Start-ups in Botswana normally face difficulty in finding early-stage financing. That is because the country has few venture-capital firms, so says Elliot Moshoke – Chief Executive Officer of Acute Capital, which owns Ellis Retail Group T/A Payless Supermarkets.
Moshoke highlighted the financing needs at a recent Tshipidi mentorship program organised by the Botswana Stock Exchange which aims to provide practical training to potential issuers like Payless.
At this year’s event, budget retailer – Choppies Enterprise’s Chief Executive – Ramachandran Ottapathu led speakers within the listing ecosystem to share his experience on trading at the Botswana Stock Exchange. In not so many words, Ram shared the success of Choppies which by extension are his through a presentation titled, ‘The journey, from private to public’. He reminded the mentees, which included executives of local companies that aspire to ultimately join the stock exchange, that with a 9000 headcount, Choppies is the biggest retailer outside South Africa.
While Ram gave many lessons on the possible benefits of turning a private company into a public enterprise’, Moshoke used the Question and Answer session to get the Choppies CEO’s views on private equity and business funding.
His challenge to Ram and other prospective funders was that beyond employment creation, they should consider venture capitalism.
“We have many startups in dire need of capital, so would you consider emulating what we see happening in South Africa where your counterparts that side are supporting startups through private equity?” Moshoke asked from the BSE floor. He further suggested that Ram could consider seeding such a venture with P1 billion given that he understands business.
In a post event chit-chat with this author, Moshoke said that he believes that businesses would be foolish to ignore funding needs of start-ups.
“If leading enterprises fail to recognise that the success of our economic system is dependent on inclusive long-term growth, many will at some point raise legitimate questions about the role of large employers in our society. That is why at Payless part of our strategy is to grow with local producers,” says Moshoke.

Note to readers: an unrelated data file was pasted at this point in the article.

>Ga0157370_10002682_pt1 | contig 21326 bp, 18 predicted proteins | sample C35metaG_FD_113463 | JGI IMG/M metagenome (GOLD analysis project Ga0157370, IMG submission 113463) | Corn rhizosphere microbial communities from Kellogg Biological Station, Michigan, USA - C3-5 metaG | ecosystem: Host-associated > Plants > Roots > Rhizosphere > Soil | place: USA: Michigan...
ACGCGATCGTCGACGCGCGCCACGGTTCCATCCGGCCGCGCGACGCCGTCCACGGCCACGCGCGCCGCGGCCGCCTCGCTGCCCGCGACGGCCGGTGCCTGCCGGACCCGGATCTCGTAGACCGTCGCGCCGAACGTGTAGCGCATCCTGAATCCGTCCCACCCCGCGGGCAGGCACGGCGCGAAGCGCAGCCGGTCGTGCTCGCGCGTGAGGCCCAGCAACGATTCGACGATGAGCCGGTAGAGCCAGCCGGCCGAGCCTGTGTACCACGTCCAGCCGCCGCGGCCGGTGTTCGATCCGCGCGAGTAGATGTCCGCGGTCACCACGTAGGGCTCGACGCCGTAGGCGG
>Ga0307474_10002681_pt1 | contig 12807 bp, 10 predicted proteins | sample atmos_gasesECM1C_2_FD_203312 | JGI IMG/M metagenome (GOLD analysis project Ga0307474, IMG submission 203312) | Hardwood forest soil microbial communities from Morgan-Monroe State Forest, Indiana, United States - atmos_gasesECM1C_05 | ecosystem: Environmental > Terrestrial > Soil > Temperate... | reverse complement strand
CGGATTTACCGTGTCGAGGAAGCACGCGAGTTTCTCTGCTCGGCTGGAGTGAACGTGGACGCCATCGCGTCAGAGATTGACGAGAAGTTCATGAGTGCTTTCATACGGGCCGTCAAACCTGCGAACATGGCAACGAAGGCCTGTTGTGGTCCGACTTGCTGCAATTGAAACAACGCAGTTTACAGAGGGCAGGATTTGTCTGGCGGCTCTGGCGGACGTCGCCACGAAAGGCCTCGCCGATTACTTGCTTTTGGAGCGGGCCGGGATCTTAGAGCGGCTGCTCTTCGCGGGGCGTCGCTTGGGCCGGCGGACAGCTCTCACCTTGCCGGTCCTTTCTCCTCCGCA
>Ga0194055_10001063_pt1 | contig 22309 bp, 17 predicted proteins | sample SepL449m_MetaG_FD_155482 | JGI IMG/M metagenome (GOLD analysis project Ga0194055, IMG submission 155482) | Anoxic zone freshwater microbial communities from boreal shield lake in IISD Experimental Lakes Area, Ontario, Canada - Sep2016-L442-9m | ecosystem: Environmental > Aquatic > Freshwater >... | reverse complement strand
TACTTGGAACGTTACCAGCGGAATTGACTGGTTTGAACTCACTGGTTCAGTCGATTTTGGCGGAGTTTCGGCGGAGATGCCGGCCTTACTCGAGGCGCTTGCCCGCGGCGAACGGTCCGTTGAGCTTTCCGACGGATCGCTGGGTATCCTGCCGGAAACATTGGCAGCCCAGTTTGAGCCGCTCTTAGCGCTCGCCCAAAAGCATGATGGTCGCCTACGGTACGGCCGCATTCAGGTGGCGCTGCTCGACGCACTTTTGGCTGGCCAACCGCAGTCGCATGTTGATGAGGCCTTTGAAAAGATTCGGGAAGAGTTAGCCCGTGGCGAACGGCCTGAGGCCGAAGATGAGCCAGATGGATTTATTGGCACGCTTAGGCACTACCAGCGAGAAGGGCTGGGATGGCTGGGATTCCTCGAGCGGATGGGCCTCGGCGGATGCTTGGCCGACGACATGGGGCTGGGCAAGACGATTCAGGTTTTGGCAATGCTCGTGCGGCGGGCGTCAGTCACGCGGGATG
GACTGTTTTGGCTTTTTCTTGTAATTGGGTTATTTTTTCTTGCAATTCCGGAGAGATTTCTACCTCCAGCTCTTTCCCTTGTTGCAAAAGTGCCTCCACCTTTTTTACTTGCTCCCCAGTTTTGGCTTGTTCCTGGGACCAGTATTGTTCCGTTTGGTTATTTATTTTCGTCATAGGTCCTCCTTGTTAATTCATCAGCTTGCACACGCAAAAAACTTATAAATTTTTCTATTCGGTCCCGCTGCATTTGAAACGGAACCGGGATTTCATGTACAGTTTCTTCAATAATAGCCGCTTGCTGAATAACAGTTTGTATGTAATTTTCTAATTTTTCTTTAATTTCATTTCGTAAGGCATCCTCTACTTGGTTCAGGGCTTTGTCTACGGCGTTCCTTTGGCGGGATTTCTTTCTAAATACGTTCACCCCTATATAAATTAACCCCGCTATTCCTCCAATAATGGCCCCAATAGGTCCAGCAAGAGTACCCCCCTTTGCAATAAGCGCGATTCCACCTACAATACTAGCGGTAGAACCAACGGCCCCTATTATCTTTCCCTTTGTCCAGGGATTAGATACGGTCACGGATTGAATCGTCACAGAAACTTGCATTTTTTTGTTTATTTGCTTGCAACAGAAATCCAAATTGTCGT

Moshoke spoke the language of economist Adam Smith – the patron saint of the shareholder model of capitalism who emphasised the need for businesses to push for not just for self-interest but also to have values of empathy, trust and high morals in commercial interactions.
He explained that his company jumped at an opportunity to take over Payless Supermarkets because it gave Ellis Retail Group a chance to prove to Batswana that the retail business is open and lucrative.
“The objective is to create a proudly Botswana retail chain that fully supports our national Vision, economic development and citizen economic empowerment ambitions but we need any form of support that we can get, more especially from funders,” said Moshoke.
In line with government’s commitment to citizen economic empowerment and value chain development, Moshoke says Payless has reserved percent of its shelf space for local products.
“We have also partnered with Botswana Investment & Trade Center (BITC) on the #PushaBW campaign with a view to initiating earnest engagement with local producers to iron out bottlenecks and ensure seamless trading”, said Moshoke.